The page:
Microsoft ‘dismayed’ by family separations at the border after criticism mounts over ICE contract

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Microsoft President and Chief Legal Officer Brad Smith. (GeekWire File Photo)

Following criticism over a cloud contract with U.S. Immigration and Customs Enforcement (ICE), Microsoft issued a statement on Monday and said it was “dismayed” by the separation of families and children at the border.

Microsoft was called out on social media after users resurfaced a January blog post highlighting its work with ICE. Bloomberg reported that the reference to ICE in the post was removed but then later replaced on Monday.

The Trump administration has come under fire this month for its policy of separating parents and migrant children at the border.

Here’s the full statement from Microsoft:

“As a company, Microsoft is dismayed by the forcible separation of children from their families at the border. Family unification has been a fundamental tenant of American policy and law since the end of World War II. As a company Microsoft has worked for over 20 years to combine technology with the rule of law to ensure that children who are refugees and immigrants can remain with their parents. We need to continue to build on this noble tradition rather than change course now. We urge the administration to change its policy and Congress to pass legislation ensuring children are no longer separated from their families.”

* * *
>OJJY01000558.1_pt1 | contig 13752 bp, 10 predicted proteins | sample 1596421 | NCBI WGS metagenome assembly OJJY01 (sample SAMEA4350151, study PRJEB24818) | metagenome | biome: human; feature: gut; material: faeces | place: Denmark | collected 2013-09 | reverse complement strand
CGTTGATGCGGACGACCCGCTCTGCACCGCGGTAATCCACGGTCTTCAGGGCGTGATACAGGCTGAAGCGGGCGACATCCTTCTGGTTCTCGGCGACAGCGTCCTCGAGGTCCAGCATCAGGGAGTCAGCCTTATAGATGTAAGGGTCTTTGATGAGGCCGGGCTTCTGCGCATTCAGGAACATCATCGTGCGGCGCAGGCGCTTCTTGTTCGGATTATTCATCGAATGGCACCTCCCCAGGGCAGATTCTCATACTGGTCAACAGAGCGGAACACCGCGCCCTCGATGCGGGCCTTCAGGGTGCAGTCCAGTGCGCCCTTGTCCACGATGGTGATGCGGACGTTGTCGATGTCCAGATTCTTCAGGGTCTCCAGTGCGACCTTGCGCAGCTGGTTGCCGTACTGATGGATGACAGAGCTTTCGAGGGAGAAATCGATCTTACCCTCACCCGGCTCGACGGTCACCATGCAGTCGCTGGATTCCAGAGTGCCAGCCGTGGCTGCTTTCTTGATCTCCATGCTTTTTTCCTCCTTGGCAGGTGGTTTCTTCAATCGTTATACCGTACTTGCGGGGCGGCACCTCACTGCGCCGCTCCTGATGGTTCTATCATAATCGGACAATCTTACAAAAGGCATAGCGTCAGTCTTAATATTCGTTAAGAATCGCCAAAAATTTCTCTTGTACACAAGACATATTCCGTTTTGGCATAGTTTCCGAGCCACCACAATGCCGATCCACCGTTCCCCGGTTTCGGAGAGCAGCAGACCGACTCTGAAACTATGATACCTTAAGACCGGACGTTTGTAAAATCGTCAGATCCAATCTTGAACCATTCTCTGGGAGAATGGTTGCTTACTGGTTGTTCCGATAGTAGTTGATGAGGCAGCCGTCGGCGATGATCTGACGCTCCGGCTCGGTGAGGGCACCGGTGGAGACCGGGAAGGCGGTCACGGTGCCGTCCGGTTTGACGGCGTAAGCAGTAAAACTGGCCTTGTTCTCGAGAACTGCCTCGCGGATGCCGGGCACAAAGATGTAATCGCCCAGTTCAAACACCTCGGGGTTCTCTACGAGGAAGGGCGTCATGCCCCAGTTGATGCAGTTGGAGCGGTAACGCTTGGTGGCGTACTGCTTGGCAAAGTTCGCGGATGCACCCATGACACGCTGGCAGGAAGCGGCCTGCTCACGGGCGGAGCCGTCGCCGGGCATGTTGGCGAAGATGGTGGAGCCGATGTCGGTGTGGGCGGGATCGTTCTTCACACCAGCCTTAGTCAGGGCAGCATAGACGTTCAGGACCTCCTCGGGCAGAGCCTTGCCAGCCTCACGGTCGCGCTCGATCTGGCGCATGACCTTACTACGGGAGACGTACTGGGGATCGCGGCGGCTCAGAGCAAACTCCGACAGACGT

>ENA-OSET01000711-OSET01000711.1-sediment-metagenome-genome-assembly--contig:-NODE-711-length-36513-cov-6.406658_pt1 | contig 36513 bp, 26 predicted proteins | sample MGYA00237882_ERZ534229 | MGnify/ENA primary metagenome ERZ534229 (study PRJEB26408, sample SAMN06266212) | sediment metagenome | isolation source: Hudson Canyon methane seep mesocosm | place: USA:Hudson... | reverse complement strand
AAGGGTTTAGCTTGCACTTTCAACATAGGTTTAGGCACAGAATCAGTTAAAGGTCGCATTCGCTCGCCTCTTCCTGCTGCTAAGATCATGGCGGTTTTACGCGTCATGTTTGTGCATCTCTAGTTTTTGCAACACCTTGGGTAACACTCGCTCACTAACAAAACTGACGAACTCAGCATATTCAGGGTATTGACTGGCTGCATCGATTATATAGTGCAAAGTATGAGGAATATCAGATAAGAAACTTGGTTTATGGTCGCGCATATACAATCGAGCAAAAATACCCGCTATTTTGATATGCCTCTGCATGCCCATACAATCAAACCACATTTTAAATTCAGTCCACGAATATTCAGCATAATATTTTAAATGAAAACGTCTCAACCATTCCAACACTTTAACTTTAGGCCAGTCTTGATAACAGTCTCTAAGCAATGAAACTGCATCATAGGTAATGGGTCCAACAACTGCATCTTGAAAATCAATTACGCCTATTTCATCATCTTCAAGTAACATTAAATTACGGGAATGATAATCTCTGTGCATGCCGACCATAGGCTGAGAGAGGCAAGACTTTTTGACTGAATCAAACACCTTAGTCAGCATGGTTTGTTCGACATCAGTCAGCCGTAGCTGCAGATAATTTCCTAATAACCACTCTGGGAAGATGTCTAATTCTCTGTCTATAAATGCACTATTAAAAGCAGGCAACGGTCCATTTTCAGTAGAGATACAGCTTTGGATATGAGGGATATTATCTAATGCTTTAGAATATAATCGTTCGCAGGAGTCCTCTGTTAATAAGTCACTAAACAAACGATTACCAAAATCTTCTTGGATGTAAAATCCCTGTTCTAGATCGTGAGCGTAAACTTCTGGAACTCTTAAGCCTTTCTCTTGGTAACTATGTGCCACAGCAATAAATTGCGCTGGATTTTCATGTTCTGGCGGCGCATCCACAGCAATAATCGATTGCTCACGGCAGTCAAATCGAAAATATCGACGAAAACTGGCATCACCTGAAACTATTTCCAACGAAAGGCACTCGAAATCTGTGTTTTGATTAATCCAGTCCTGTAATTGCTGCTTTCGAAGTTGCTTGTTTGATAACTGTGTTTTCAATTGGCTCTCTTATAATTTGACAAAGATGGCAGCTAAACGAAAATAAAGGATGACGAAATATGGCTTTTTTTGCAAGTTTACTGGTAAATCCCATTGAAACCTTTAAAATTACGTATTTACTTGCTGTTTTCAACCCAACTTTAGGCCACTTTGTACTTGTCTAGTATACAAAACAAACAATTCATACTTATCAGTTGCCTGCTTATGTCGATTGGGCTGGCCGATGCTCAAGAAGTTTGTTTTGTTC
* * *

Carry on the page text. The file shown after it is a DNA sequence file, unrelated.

Bloomberg reported that Microsoft has more than $19 million in active cloud contracts with ICE.

Sources with knowledge of the issue tell GeekWire that Microsoft products are not being used specifically for the separation of families at the U.S.-Mexico border.

Microsoft President Brad Smith addressed the border controversy in a blog post on LinkedIn this weekend.

“When we keep children with their parents, we not only follow in the footsteps of one of the world’s oldest and most important humanitarian traditions, we help build a stronger country,” he wrote.

Microsoft has previously taken a stance on immigration-related issues. The company and Princeton University sued the Trump administration in November claiming that attempts to end DACA, a program that allows undocumented immigrants brought to the U.S. as children to study and work in the country, violate both the U.S Constitution and federal law. A federal judge sided with Microsoft and Princeton but the legal future of the program is still uncertain.

Tech giants are facing increasing scrutiny in regard to their work with the government. Amazon saw pushback this week on selling its facial recognition software to police, and Google said it won’t seek additional business related to a controversial artificial intelligence project it signed last year with the Department of Defense.



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